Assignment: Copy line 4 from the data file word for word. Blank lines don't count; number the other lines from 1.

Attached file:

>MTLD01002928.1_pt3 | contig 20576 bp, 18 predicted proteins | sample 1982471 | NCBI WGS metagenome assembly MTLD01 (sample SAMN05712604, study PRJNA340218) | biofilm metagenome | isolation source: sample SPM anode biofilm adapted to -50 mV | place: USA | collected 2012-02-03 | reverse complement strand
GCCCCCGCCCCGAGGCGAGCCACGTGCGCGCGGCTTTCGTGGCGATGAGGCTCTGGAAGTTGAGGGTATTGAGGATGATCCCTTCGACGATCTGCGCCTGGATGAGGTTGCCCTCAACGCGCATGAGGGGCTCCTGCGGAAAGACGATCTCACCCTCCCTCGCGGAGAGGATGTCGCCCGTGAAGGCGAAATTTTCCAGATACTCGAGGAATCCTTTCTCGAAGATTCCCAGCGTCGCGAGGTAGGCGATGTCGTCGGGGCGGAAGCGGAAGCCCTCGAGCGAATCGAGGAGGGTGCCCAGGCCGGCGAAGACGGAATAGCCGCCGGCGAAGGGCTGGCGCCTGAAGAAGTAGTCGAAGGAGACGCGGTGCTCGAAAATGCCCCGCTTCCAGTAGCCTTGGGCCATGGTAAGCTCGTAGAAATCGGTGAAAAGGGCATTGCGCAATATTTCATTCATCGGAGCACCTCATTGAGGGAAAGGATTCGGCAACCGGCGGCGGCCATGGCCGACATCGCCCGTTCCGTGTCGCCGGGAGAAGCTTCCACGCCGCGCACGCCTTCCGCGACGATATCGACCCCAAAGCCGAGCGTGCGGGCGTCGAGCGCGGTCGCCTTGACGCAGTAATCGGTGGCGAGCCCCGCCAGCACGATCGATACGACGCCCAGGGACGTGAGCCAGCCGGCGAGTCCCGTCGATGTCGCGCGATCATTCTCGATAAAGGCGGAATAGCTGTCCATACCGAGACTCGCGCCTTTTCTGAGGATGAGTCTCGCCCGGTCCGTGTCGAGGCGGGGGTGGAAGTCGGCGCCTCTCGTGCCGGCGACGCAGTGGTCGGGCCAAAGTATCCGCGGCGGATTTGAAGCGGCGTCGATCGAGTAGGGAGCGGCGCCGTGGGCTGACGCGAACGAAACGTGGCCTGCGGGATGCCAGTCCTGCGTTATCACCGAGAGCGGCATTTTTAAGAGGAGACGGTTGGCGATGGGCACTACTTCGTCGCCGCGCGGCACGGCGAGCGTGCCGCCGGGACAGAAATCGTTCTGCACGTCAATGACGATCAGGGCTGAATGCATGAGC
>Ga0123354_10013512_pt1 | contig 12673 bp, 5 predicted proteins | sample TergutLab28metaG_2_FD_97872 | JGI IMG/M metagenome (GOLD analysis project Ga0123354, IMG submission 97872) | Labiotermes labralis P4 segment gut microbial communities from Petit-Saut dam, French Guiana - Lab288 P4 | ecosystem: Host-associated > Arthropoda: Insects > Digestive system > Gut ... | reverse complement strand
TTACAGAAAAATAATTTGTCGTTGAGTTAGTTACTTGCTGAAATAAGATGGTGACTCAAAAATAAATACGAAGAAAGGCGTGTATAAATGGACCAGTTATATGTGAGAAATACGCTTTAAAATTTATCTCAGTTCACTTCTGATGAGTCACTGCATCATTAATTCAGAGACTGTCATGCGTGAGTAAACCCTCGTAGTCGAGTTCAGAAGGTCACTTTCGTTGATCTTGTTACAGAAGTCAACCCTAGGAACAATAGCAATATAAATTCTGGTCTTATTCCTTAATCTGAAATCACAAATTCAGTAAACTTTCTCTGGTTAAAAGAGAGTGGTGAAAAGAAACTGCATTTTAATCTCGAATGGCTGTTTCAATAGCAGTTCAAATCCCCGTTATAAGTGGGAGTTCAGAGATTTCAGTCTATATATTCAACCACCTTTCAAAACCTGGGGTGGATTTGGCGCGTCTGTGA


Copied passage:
TTACAGAAAAATAATTTGTCGTTGAGTTAGTTACTTGCTGAAATAAGATGGTGACTCAAAAATAAATACGAAGAAAGGCGTGTATAAATGGACCAGTTATATGTGAGAAATACGCTTTAAAATTTATCTCAGTTCACTTCTGATGAGTCACTGCATCATTAATTCAGAGACTGTCATGCGTGAGTAAACCCTCGTAGTCGAGTTCAGAAGGTCACTTTCGTTGATCTTGTTACAGAAGTCAACCCTAGGAACAATAGCAATATAAATTCTGGTCTTATTCCTTAATCTGAAATCACAAATTCAGTAAACTTTCTCTGGTTAAAAGAGAGTGGTGAAAAGAAACTGCATTTTAATCTCGAATGGCTGTTTCAATAGCAGTTCAAATCCCCGTTATAAGTGGGAGTTCAGAGATTTCAGTCTATATATTCAACCACCTTTCAAAACCTGGGGTGGATTTGGCGCGTCTGTGA